How ancient stars created super-heavy elements

Credit: Unsplash+.

In a remarkable discovery, scientists have found that ancient stars were not just twinkling lights in the night sky but incredible factories that produced elements heavier than anything we find naturally on Earth.

This new research, diving into the depths of the universe, reveals that these stars could create elements with atomic masses over 260.

This finding is a giant leap in understanding how elements are formed in the cosmos.

Let’s break it down a bit. At the heart of every element is its atomic mass, determined by the number of protons and neutrons in its nucleus.

When we talk about light or heavy elements, we’re referring to this atomic mass.

Creating the heaviest elements in the universe is a high-stakes, high-energy game that happens in the most extreme environments: neutron stars.

Imagine a neutron star as a giant, dense orb packed with neutrons.

The rapid neutron capture process, or r-process, occurs here. It’s like a frenzied dance of atomic construction, where a nucleus catches a bunch of neutrons in less than a second.

These neutrons then change into protons; suddenly, you have a heavy element like gold or uranium.

But there’s a catch. These heavy elements are unstable. They’re like ticking time bombs, eventually breaking apart—a process known as fission.

Ian Roederer, an associate professor of physics and the lead author of the study, explains that to create elements heavier than lead or bismuth, you need a neutron-rich environment, which is typically found in neutron stars, either at their birth, death or when they collide.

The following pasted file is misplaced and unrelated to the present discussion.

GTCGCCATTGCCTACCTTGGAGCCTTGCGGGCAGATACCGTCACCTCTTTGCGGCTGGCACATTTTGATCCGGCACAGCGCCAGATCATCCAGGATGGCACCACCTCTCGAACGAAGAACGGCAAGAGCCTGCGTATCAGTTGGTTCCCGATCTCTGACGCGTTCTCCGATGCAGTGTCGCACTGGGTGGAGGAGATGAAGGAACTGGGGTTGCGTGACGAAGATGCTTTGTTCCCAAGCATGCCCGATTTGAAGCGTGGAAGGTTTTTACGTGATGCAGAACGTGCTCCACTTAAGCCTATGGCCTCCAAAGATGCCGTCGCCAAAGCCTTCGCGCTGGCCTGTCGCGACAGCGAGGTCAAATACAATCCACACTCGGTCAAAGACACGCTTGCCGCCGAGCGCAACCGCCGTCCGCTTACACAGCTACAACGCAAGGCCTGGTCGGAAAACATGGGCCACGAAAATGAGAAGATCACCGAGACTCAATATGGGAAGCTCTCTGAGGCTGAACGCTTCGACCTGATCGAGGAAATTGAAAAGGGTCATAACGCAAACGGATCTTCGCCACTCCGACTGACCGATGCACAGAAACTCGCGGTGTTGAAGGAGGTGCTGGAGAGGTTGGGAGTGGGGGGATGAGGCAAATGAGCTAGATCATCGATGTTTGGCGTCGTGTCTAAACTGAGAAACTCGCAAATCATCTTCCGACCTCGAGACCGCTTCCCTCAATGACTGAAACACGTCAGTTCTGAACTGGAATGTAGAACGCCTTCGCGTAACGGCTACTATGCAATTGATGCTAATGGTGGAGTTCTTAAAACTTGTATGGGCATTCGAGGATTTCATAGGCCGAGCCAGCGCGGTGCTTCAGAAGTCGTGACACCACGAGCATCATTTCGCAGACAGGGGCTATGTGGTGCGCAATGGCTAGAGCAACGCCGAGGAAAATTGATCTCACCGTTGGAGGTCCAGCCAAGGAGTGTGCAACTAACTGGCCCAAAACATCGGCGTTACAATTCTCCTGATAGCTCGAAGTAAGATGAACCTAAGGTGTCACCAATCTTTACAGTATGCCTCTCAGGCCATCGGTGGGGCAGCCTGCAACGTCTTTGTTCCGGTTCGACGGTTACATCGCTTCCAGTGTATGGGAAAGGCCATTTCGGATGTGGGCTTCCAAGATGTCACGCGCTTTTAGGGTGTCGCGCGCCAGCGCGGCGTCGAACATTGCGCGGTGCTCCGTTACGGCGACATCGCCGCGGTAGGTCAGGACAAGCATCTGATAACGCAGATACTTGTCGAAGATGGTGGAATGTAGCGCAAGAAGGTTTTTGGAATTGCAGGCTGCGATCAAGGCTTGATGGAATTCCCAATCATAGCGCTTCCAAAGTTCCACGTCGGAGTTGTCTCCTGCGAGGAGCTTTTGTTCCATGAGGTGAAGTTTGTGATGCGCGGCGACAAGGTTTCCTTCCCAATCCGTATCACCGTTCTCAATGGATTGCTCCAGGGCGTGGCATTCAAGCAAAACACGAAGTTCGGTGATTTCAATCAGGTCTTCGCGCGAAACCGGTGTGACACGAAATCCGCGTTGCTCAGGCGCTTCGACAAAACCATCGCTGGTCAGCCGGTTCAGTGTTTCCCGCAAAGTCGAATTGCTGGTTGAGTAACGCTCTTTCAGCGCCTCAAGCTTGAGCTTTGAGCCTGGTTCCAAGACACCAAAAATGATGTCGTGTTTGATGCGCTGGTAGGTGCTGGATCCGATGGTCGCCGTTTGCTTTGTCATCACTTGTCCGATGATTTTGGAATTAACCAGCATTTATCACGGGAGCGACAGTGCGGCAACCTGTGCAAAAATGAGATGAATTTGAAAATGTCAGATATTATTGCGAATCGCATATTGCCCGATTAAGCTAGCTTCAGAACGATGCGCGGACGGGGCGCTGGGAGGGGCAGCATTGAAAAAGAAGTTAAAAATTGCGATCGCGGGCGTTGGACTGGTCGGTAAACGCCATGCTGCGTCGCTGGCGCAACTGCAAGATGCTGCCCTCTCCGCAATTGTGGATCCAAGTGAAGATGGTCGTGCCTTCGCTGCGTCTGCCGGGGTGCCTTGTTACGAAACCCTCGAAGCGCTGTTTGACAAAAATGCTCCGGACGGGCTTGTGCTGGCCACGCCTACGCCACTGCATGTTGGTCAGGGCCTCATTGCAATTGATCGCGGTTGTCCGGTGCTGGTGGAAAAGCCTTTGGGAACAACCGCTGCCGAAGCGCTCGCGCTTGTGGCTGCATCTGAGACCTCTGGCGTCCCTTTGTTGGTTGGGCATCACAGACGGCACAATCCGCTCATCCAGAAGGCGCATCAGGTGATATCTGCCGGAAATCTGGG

The researchers wanted to understand more about this r-process, especially the limits of how heavy an element could get. To do this, they studied 42 ancient stars in the Milky Way known for containing heavy elements from past generations of stars.

By looking at the big picture of how these elements were distributed across these stars, rather than focusing on each star individually, they spotted some intriguing patterns.

These patterns hinted that elements like silver and rhodium, usually found in the middle of the periodic table, were probably leftovers from the fission of super-heavy elements.

The team concluded that the r-process could produce elements with an atomic mass of at least 260 before they split apart.

This discovery of atomic mass 260 is groundbreaking. We haven’t found elements that heavy in space or naturally on Earth, not even in nuclear tests.

Finding these elements in space is like having a new map to guide us in understanding the complex process of fission. It also sheds light on the diverse elements that make up everything in our universe.

In essence, this research expands our knowledge of the cosmos and brings us closer to answering some of the most fundamental questions about the origins of the elements that make up everything we know, including ourselves.